Mexico’s National Autonomous University ecologists have launched the Adoptaxolotl campaign to support conservation efforts for the endangered axolotls, a unique fish-like salamander native to Mexico.
The initiative invites individuals to contribute as little as 600 pesos (approximately $35) for a virtual adoption of an axolotl, providing live updates on the creature’s well-being. Donors can also opt for a virtual dinner for the axolotls, which are popular pets in the United States.
In the primary habitat of Mexican axolotls, population density has witnessed a staggering 99.5% decline in under two decades. The 2021 Adoptaxolotl campaign raised over 450,000 pesos ($26,300), supporting experimental captive-breeding programs and habitat restoration in the ancient Aztec canals of Xochimilco, a southern borough of Mexico City.
Despite the campaign’s success, resources for comprehensive research remain insufficient, according to Alejandro Calzada, an ecologist surveying lesser-known axolotl species for the government’s environment department.
“We lack big monitoring of all the streams in Mexico City,” let alone the whole country, said Calzada, who leads a team of nine researchers. “For this large area it is not enough.”
While the axolotl has gained popularity, nearly all 18 Mexican axolotl species are critically endangered due to water pollution, amphibian fungus, and non-native rainbow trout.
Previously, scientists could find an average of 6,000 axolotls per square kilometre in Mexico; however, the latest census from the National Autonomous University indicates a drastic decline, with only 36 remaining. A recent international study suggests that fewer than 1,000 Mexican axolotls exist in the wild.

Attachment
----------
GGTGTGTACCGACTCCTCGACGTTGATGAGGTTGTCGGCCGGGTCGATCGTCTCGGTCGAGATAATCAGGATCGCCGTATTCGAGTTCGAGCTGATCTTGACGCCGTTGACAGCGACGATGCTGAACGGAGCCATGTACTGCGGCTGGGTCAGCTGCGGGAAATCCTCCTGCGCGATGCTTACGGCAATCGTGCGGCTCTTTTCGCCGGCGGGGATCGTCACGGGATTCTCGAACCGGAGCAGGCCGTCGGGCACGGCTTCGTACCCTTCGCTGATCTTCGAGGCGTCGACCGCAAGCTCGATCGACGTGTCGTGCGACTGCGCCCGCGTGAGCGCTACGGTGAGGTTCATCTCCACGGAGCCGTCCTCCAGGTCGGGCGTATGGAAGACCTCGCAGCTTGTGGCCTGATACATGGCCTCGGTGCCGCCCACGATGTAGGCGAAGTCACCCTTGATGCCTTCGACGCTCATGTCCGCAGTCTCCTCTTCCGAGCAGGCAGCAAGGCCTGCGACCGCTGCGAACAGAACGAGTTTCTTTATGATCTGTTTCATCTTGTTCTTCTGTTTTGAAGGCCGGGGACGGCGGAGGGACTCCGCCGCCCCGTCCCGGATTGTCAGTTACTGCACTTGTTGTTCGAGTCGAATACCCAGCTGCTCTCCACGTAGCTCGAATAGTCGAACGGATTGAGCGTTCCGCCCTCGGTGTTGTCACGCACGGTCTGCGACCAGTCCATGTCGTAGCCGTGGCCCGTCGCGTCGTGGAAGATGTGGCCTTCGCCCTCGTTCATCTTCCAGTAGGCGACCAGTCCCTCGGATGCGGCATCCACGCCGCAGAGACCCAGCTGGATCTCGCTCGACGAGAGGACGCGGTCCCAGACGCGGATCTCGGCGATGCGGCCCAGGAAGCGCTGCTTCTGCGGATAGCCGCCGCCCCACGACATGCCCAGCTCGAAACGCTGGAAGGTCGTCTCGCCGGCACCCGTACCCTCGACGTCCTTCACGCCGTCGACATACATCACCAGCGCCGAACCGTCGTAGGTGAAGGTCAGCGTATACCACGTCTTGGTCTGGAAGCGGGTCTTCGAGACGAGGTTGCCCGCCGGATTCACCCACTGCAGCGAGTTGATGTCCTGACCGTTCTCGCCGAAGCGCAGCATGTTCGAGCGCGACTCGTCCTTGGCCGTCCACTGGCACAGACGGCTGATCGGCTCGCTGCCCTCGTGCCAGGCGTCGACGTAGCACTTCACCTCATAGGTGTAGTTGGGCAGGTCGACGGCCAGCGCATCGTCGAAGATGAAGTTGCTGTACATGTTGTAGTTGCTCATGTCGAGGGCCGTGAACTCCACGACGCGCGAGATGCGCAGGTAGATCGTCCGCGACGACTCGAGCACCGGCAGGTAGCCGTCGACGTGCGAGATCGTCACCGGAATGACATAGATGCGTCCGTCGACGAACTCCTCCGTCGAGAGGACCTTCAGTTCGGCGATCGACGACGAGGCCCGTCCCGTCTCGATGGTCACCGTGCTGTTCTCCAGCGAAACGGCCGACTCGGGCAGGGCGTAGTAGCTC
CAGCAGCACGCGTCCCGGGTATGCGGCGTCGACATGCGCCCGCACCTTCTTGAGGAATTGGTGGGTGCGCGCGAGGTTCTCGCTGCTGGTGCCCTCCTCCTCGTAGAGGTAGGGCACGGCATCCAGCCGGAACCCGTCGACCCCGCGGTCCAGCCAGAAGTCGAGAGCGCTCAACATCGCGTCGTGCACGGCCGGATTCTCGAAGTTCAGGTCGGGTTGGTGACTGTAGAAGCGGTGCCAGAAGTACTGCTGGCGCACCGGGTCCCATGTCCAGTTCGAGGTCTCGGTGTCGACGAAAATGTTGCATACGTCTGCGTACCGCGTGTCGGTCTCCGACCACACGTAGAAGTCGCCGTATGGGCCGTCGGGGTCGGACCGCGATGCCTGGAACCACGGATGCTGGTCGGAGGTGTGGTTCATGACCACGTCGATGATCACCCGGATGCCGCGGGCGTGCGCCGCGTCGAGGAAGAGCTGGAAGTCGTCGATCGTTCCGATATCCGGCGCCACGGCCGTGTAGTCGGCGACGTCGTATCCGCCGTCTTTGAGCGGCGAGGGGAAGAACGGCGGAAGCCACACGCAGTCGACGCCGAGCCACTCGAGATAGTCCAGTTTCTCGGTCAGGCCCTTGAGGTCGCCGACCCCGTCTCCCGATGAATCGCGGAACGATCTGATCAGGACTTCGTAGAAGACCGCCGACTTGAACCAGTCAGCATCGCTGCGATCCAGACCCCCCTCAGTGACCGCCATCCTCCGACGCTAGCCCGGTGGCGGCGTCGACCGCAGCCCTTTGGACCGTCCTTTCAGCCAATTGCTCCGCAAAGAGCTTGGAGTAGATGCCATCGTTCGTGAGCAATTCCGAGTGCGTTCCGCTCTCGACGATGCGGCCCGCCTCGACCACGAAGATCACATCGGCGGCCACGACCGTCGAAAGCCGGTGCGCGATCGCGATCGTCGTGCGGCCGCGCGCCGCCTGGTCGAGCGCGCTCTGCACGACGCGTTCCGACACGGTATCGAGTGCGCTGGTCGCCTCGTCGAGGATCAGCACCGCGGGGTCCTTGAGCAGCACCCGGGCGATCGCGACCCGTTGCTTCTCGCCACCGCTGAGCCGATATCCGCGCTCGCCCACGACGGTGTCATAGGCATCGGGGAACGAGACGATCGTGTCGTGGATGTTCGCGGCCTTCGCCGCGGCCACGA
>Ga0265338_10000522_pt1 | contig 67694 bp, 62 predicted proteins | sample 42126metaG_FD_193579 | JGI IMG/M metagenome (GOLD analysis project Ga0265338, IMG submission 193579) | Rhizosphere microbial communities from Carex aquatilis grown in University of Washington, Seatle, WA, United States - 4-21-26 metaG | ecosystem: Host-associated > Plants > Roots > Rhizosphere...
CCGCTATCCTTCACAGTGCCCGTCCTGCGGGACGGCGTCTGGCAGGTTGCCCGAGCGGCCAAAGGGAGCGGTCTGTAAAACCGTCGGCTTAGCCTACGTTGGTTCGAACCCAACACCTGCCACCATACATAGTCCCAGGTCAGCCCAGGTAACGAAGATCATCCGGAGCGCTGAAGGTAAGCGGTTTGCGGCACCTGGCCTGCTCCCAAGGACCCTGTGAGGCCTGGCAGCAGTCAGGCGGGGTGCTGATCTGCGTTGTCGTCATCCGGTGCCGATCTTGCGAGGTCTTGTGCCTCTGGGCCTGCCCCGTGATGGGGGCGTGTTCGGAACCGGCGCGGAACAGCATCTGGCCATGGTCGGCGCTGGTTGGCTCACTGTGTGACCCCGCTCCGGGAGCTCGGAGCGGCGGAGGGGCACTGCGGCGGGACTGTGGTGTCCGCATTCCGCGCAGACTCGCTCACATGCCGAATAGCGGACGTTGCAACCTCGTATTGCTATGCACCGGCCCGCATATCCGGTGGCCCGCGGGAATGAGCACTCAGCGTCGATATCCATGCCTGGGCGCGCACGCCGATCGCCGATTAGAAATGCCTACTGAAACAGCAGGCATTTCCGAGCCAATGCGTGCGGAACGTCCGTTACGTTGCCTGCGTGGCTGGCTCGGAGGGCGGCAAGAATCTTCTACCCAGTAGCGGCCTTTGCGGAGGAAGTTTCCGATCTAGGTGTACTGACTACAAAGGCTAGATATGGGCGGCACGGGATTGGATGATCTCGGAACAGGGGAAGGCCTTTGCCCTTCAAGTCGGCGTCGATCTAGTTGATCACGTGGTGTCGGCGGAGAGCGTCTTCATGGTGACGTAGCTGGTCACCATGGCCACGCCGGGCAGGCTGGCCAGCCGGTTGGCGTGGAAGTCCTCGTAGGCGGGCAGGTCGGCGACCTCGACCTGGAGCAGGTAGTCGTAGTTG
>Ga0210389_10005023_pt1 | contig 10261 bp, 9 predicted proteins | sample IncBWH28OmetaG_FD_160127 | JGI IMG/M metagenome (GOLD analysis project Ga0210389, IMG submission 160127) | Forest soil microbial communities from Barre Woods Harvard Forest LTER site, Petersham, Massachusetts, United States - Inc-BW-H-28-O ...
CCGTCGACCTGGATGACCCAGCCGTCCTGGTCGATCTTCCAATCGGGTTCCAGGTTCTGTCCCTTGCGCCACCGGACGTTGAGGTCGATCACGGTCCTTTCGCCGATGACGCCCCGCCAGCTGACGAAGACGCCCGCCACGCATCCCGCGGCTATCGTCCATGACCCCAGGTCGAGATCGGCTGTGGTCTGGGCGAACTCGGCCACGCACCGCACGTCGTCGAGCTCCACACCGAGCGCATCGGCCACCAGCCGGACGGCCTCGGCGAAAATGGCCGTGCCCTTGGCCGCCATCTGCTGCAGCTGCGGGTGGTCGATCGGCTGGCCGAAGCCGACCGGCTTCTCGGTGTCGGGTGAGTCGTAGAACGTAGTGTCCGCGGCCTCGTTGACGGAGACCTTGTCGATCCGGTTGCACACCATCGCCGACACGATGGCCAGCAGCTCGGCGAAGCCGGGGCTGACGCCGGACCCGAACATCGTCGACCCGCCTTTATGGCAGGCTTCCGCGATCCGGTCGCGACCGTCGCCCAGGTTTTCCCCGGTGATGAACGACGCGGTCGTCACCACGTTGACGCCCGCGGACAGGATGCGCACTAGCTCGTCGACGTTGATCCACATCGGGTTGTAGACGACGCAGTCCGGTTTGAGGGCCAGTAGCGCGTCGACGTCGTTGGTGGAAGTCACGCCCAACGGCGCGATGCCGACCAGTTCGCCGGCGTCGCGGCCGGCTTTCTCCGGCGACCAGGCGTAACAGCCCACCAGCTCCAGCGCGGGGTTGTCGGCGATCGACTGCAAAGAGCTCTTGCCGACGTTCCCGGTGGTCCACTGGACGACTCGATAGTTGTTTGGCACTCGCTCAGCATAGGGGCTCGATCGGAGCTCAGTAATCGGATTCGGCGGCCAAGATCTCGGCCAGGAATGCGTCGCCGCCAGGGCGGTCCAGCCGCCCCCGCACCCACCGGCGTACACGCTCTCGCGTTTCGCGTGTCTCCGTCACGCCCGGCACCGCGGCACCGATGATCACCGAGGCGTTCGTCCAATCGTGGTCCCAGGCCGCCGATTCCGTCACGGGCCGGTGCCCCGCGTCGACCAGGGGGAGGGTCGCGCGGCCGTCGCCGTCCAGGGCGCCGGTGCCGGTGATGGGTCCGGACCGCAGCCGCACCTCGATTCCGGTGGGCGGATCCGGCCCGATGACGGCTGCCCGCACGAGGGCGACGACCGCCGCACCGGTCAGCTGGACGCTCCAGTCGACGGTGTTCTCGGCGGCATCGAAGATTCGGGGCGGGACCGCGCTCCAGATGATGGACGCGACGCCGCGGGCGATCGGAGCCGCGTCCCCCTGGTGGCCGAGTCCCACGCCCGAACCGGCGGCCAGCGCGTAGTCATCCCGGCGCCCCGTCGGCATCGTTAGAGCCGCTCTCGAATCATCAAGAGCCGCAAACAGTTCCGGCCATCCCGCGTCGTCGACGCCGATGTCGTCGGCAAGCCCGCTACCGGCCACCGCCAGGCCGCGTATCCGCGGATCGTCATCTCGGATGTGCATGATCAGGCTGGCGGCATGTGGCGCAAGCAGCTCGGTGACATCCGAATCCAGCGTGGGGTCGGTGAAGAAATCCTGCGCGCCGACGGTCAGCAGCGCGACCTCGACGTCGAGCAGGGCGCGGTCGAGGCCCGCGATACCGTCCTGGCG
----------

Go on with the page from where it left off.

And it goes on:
Luis Zambrano González, a scientist at the university leading the campaign, expressed the intention to conduct a new census in March, the first since 2014.
“There is no more time for Xochimilco,” said Zambrano. “The invasion” of pollution is very strong: soccer fields, floating dens. It is very sad.”
The lack of data on the number and distribution of axolotl species makes it challenging to determine their conservation status and allocate available resources effectively.
“What I know is that we have to work urgently,” Calzada said.
Axolotls have become a cultural icon in Mexico, admired for their distinctive appearance and remarkable ability to regrow limbs. Their regenerative abilities have attracted scientific interest globally, with researchers exploring their potential applications in tissue repair and cancer recovery.
Government conservation efforts have primarily focused on the Mexican axolotl in Xochimilco. Still, other species, found in various regions from the valley of Mexico to the northern Sonora desert, face threats from urbanisation, water pollution, and invasive species like rainbow trout.
The canals in Mexico City are experiencing water quality degradation due to urbanisation, while rainbow trout from farms in the lakes around the capital pose a threat by displacing axolotls and consuming their food. Additionally, chytrid fungus, a skin-eating disease causing amphibian die-offs globally, is increasingly affecting axolotls in Mexico.
Despite academic reliance on donations and volunteer support, the Mexican government has approved an 11% funding cut for its environment department, exacerbating challenges in addressing the conservation needs of the axolotls. Over its six-year term, the administration of President Andrés Manuel López Obrador will have allocated 35% less funding to the country’s environment department than its predecessor, according to an analysis of Mexico’s 2024 budget.
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